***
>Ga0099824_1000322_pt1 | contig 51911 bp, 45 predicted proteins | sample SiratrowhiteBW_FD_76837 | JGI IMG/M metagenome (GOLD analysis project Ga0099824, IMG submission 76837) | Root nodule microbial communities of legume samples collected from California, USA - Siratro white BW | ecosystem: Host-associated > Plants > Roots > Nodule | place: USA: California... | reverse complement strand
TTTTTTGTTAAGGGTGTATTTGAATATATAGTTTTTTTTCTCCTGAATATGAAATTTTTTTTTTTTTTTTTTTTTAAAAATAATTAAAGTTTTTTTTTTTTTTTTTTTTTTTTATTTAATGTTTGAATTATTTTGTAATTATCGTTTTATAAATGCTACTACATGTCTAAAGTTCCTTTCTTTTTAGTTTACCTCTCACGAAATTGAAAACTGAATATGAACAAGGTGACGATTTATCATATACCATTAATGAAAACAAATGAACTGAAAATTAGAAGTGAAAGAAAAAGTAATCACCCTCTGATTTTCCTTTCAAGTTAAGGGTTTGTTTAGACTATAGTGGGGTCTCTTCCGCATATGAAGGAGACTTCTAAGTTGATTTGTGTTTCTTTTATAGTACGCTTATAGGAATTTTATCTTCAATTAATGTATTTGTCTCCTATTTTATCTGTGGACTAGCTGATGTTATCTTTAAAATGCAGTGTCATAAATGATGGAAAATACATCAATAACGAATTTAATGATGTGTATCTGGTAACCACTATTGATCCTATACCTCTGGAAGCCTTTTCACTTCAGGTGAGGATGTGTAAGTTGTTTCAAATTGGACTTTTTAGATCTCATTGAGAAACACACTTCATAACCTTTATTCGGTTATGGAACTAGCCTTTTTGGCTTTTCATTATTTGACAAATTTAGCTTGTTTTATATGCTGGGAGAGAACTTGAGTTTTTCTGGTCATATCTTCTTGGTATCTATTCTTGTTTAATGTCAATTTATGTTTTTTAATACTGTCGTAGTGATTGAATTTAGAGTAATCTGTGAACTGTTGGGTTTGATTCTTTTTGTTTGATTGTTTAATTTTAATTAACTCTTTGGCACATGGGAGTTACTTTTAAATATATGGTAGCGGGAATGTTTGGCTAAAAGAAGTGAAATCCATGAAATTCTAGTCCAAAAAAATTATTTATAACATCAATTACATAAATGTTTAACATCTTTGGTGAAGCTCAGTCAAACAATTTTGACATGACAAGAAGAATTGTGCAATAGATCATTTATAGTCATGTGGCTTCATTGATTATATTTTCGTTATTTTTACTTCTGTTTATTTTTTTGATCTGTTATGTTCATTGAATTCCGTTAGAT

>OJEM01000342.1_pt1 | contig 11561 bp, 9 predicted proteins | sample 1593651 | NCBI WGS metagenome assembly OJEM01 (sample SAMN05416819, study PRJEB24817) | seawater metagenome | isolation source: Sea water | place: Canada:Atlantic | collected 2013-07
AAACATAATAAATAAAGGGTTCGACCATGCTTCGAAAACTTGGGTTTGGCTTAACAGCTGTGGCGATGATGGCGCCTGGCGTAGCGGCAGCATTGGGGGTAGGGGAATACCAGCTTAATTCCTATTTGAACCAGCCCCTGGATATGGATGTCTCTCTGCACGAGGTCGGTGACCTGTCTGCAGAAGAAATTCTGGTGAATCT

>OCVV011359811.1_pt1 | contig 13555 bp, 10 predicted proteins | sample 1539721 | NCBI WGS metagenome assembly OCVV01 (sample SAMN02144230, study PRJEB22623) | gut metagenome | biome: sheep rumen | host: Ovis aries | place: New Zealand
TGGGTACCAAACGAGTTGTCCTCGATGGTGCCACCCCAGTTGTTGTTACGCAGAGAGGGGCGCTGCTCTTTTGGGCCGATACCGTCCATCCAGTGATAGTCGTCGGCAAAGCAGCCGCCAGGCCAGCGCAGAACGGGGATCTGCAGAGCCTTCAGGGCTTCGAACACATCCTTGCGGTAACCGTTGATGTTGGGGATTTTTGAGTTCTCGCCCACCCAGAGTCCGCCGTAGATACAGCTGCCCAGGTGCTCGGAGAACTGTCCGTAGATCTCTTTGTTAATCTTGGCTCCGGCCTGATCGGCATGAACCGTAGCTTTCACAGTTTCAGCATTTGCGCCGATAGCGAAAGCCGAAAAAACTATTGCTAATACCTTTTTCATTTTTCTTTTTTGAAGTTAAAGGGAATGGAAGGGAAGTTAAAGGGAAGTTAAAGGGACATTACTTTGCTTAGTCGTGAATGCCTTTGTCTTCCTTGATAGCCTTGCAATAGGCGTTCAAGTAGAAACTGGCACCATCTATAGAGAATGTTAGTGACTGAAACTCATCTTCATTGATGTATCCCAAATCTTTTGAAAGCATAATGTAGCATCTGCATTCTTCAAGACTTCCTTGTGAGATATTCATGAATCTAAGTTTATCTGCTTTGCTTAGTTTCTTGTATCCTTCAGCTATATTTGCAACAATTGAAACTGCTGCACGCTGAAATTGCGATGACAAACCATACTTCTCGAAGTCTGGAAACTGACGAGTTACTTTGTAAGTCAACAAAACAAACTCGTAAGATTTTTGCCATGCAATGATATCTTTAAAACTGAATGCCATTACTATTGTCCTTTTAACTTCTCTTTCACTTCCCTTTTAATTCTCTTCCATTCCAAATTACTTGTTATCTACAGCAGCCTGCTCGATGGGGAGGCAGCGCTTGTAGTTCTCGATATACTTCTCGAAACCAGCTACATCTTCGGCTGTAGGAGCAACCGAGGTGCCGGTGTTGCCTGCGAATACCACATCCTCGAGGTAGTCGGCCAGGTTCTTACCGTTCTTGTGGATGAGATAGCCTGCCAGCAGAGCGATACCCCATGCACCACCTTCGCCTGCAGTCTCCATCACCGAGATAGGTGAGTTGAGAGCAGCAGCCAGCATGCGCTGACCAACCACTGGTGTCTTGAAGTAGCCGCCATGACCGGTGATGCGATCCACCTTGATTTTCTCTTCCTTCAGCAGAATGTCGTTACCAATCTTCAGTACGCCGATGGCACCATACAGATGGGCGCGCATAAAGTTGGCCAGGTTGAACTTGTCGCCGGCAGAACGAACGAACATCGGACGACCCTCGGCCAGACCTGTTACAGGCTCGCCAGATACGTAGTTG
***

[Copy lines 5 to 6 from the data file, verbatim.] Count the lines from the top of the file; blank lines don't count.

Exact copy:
>OCVV011359811.1_pt1 | contig 13555 bp, 10 predicted proteins | sample 1539721 | NCBI WGS metagenome assembly OCVV01 (sample SAMN02144230, study PRJEB22623) | gut metagenome | biome: sheep rumen | host: Ovis aries | place: New Zealand
TGGGTACCAAACGAGTTGTCCTCGATGGTGCCACCCCAGTTGTTGTTACGCAGAGAGGGGCGCTGCTCTTTTGGGCCGATACCGTCCATCCAGTGATAGTCGTCGGCAAAGCAGCCGCCAGGCCAGCGCAGAACGGGGATCTGCAGAGCCTTCAGGGCTTCGAACACATCCTTGCGGTAACCGTTGATGTTGGGGATTTTTGAGTTCTCGCCCACCCAGAGTCCGCCGTAGATACAGCTGCCCAGGTGCTCGGAGAACTGTCCGTAGATCTCTTTGTTAATCTTGGCTCCGGCCTGATCGGCATGAACCGTAGCTTTCACAGTTTCAGCATTTGCGCCGATAGCGAAAGCCGAAAAAACTATTGCTAATACCTTTTTCATTTTTCTTTTTTGAAGTTAAAGGGAATGGAAGGGAAGTTAAAGGGAAGTTAAAGGGACATTACTTTGCTTAGTCGTGAATGCCTTTGTCTTCCTTGATAGCCTTGCAATAGGCGTTCAAGTAGAAACTGGCACCATCTATAGAGAATGTTAGTGACTGAAACTCATCTTCATTGATGTATCCCAAATCTTTTGAAAGCATAATGTAGCATCTGCATTCTTCAAGACTTCCTTGTGAGATATTCATGAATCTAAGTTTATCTGCTTTGCTTAGTTTCTTGTATCCTTCAGCTATATTTGCAACAATTGAAACTGCTGCACGCTGAAATTGCGATGACAAACCATACTTCTCGAAGTCTGGAAACTGACGAGTTACTTTGTAAGTCAACAAAACAAACTCGTAAGATTTTTGCCATGCAATGATATCTTTAAAACTGAATGCCATTACTATTGTCCTTTTAACTTCTCTTTCACTTCCCTTTTAATTCTCTTCCATTCCAAATTACTTGTTATCTACAGCAGCCTGCTCGATGGGGAGGCAGCGCTTGTAGTTCTCGATATACTTCTCGAAACCAGCTACATCTTCGGCTGTAGGAGCAACCGAGGTGCCGGTGTTGCCTGCGAATACCACATCCTCGAGGTAGTCGGCCAGGTTCTTACCGTTCTTGTGGATGAGATAGCCTGCCAGCAGAGCGATACCCCATGCACCACCTTCGCCTGCAGTCTCCATCACCGAGATAGGTGAGTTGAGAGCAGCAGCCAGCATGCGCTGACCAACCACTGGTGTCTTGAAGTAGCCGCCATGACCGGTGATGCGATCCACCTTGATTTTCTCTTCCTTCAGCAGAATGTCGTTACCAATCTTCAGTACGCCGATGGCACCATACAGATGGGCGCGCATAAAGTTGGCCAGGTTGAACTTGTCGCCGGCAGAACGAACGAACATCGGACGACCCTCGGCCAGACCTGTTACAGGCTCGCCAGATACGTAGTTG